11. Chenet, R.H., et al.: Confinement effect of geocells on sand samples under triaxial compression. Geotext. Geomembr. 37, 35–44 (2013).  https://doi.org/10.1016/j.geotexmem.2013.01.004CrossRefGoogle Scholar
  12. Dey, A.K., Gandhi, S.R.: Evaluation of liquefaction potential of pond ash. In: Proceedings 2nd International Conference on Geotechnical Engineering for Disaster Mitigation and Rehabilitation, 315–320. Springer, Heidelberg (2008)Google Scholar
  13. Dhadse, S., et al.: Flyash characteristics, utilization and government initiatives in India: a review. J. Sci. Ind. Res. 67, 11–18 (2008)Google Scholar
  14. Jakka, R.S., et al.: Liquefaction behavior of loose and compacted pond ash. Soil Dyn. Earthquake Eng. 30, 580–590 (2010a).  https://doi.org/10.1016/j.soildyn.2010.01.015CrossRefGoogle Scholar
  15. Jakka, R.S., et al.: Shear behaviour of loose and compacted pond ash. Geotech. Geol. Eng. 28, 763–778 (2010b).  https://doi.org/10.1007/s10706-010-9337-1CrossRefGoogle Scholar
  16. Moghaddas Tafreshi, S.N., Dawson, A.R.: Comparison of bearing capacity of a strip footing on sand with geocell and with planar forms of geotextile reinforcement. Geotext. Geomembr. 28, 72–84 (2010).  https://doi.org/10.1016/j.geotexmem.2009.09.003CrossRefGoogle Scholar
  17. Moghaddas Tafreshi, S.N., Dawson, A.R.: A comparison of static and cyclic loading responses of foundations on geocell-reinforced sand. Geotext. Geomembr. 32, 55–68 (2012).  https://doi.org/10.1016/j.geotexmem.2011.12.003CrossRefGoogle Scholar
  18. Pandian, N.S.: Flyash characterization with reference to geotechnical applications. J. Indian Inst. Sci. 84(6), 189–216 (2004)Google Scholar
  19. Pokharel, S.K., et al.: Investigation of factors influencing behavior of single geocell-reinforced bases under static loading. Geotext. Geomembr. 28, 570–578 (2010).  https://doi.org/10.1016/j.geotexmem.2010.06.002CrossRefGoogle Scholar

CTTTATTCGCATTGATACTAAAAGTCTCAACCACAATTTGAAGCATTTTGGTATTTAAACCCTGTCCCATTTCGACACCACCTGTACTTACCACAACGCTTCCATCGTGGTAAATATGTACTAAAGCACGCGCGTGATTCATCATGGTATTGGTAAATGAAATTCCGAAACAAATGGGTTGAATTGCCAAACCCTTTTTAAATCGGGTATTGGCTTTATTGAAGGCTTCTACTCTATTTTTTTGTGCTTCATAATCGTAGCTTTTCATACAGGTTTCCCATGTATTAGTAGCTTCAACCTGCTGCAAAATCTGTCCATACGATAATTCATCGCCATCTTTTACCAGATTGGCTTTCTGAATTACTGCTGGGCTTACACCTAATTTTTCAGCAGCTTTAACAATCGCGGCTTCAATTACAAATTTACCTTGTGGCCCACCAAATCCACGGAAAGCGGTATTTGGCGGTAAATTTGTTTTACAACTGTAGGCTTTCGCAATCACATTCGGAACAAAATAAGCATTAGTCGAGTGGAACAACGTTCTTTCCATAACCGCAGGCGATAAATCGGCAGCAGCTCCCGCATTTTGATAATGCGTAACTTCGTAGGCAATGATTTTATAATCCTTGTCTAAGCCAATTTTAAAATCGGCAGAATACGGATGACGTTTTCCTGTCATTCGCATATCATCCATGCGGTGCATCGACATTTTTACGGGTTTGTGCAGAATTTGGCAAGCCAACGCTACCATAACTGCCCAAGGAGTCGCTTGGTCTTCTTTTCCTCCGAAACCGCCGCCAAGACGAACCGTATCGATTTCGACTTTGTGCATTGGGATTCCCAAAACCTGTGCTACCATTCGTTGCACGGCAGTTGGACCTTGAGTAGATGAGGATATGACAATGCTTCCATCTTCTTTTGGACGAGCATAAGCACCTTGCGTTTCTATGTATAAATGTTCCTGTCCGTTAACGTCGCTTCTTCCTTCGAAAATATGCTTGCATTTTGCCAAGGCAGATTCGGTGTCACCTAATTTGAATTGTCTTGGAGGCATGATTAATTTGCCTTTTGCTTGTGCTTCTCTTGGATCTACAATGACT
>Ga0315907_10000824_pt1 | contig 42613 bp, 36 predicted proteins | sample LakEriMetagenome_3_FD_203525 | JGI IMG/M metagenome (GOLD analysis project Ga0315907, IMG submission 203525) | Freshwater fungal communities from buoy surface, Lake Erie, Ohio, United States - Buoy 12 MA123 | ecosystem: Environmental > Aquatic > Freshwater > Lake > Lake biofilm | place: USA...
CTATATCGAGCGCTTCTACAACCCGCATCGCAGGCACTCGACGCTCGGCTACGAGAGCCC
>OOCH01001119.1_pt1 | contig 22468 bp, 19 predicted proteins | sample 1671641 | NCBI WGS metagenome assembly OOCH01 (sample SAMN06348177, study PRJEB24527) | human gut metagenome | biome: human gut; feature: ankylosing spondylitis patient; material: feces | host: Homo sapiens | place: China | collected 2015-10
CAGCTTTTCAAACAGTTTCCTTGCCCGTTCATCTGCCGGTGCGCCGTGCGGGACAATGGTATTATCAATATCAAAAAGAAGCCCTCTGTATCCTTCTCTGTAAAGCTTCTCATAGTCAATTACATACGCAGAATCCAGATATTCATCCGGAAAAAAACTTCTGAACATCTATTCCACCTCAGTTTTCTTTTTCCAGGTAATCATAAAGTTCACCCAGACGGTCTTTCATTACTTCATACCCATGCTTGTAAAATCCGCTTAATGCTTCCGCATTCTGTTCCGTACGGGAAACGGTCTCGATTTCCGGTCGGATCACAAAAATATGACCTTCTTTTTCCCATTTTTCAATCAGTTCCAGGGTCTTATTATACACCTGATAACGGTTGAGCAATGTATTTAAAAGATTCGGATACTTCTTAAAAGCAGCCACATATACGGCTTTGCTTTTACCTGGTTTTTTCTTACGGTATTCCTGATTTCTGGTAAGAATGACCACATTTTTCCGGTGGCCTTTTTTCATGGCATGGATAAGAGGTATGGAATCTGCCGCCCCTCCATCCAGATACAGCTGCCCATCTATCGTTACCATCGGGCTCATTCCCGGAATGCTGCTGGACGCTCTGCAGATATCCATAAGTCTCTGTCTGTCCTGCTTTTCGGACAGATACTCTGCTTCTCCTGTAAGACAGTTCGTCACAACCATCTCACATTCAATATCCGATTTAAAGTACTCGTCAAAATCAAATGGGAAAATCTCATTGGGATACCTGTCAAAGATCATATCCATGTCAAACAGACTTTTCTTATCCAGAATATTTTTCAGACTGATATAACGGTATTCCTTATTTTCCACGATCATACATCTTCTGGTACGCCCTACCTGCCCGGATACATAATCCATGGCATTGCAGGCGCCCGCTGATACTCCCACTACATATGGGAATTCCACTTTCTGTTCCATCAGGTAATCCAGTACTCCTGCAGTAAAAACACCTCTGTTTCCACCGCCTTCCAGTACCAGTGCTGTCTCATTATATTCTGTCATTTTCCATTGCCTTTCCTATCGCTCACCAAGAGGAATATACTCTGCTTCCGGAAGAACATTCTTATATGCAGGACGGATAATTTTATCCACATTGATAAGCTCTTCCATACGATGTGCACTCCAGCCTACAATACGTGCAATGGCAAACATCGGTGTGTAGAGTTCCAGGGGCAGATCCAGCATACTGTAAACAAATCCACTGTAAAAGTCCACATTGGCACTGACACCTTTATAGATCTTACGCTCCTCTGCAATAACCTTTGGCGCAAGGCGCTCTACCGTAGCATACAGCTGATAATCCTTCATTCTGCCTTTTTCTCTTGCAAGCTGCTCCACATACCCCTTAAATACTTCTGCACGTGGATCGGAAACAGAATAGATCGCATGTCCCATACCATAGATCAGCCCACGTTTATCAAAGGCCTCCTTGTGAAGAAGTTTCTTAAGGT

20. Rajagopal, K., et al.: Behavior of sand confined with single and multiple geocells. Geotext. Geomembr. 17, 171–184 (1999).  https://doi.org/10.1016/S0266-1144(98)00034-XCrossRefGoogle Scholar
  21. Shen, C.W.: The mechanical characteristics of geocell-reinforced earth. Master thesis, Department of Civil Engineering, National Taiwan University, China (2005)Google Scholar
  22. Sireesh, S., et al.: Bearing capacity of circular footing on geocell-sand mattress overlying clay bed with void. Geotext. Geomembr. 27, 89–98 (2009).  https://doi.org/10.1016/j.geotexmem.2008.09.005CrossRefGoogle Scholar
  23. Thakur, J.K., et al.: Performance of geocellreinforcedrecycled asphalt pavement (RAP) bases over weak subgrade under cyclic plate loading. Geotext. Geomembr. 35, 14–24 (2012).  https://doi.org/10.1016/j.geotexmem.2012.06.004CrossRefGoogle Scholar
  24. Vijayasri, T., et al.: Cyclic behavior and liquefaction potential of Renusagar pond ash reinforced with geotextiles. J. Mater. Civ. Eng. 28, 04016125 (2016).  https://doi.org/10.1061/(asce)mt.1943-5533.0001633CrossRefGoogle Scholar
  25. Wesseloo, J., et al.: The stress - strain behavior of multiple cell geocell packs. Geotext. Geomembr. 27, 31–38 (2009).  https://doi.org/10.1016/j.geotexmem.2008.05.009CrossRefGoogle Scholar
  26. Zhang, L., et al.: Bearing capacity of geocell reinforcement in embankment engineering. Geotext. Geomembr. 28, 475–482 (2010).  https://doi.org/10.1016/j.geotexmem.2009.12.011CrossRefGoogle Scholar

Copyright information

© Springer Nature Switzerland AG 2020

Authors and Affiliations

  1. 1.Department of Civil EngineeringIndian Institute of TechnologyKanpurIndia

Personalised recommendations